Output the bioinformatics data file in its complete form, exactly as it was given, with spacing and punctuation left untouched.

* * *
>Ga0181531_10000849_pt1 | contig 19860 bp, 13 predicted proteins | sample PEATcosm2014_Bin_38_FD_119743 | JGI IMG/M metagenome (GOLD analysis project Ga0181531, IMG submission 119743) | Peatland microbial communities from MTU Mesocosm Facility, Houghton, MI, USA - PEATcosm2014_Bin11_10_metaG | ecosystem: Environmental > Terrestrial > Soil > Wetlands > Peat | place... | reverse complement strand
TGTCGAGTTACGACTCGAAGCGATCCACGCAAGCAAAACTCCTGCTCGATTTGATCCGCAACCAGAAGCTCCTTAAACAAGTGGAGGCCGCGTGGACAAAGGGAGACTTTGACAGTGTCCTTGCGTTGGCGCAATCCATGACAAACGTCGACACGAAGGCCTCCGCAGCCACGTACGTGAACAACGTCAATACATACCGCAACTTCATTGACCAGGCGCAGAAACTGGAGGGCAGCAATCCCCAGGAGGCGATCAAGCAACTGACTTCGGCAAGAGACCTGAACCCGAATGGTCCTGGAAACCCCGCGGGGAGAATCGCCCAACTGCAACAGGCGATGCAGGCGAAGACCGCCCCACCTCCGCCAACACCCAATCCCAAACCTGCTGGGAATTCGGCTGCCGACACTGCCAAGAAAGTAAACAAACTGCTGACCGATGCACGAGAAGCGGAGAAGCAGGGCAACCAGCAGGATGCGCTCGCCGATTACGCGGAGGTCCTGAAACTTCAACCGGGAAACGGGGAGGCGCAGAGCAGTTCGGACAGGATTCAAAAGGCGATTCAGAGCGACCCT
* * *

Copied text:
>Ga0181531_10000849_pt1 | contig 19860 bp, 13 predicted proteins | sample PEATcosm2014_Bin_38_FD_119743 | JGI IMG/M metagenome (GOLD analysis project Ga0181531, IMG submission 119743) | Peatland microbial communities from MTU Mesocosm Facility, Houghton, MI, USA - PEATcosm2014_Bin11_10_metaG | ecosystem: Environmental > Terrestrial > Soil > Wetlands > Peat | place... | reverse complement strand
TGTCGAGTTACGACTCGAAGCGATCCACGCAAGCAAAACTCCTGCTCGATTTGATCCGCAACCAGAAGCTCCTTAAACAAGTGGAGGCCGCGTGGACAAAGGGAGACTTTGACAGTGTCCTTGCGTTGGCGCAATCCATGACAAACGTCGACACGAAGGCCTCCGCAGCCACGTACGTGAACAACGTCAATACATACCGCAACTTCATTGACCAGGCGCAGAAACTGGAGGGCAGCAATCCCCAGGAGGCGATCAAGCAACTGACTTCGGCAAGAGACCTGAACCCGAATGGTCCTGGAAACCCCGCGGGGAGAATCGCCCAACTGCAACAGGCGATGCAGGCGAAGACCGCCCCACCTCCGCCAACACCCAATCCCAAACCTGCTGGGAATTCGGCTGCCGACACTGCCAAGAAAGTAAACAAACTGCTGACCGATGCACGAGAAGCGGAGAAGCAGGGCAACCAGCAGGATGCGCTCGCCGATTACGCGGAGGTCCTGAAACTTCAACCGGGAAACGGGGAGGCGCAGAGCAGTTCGGACAGGATTCAAAAGGCGATTCAGAGCGACCCT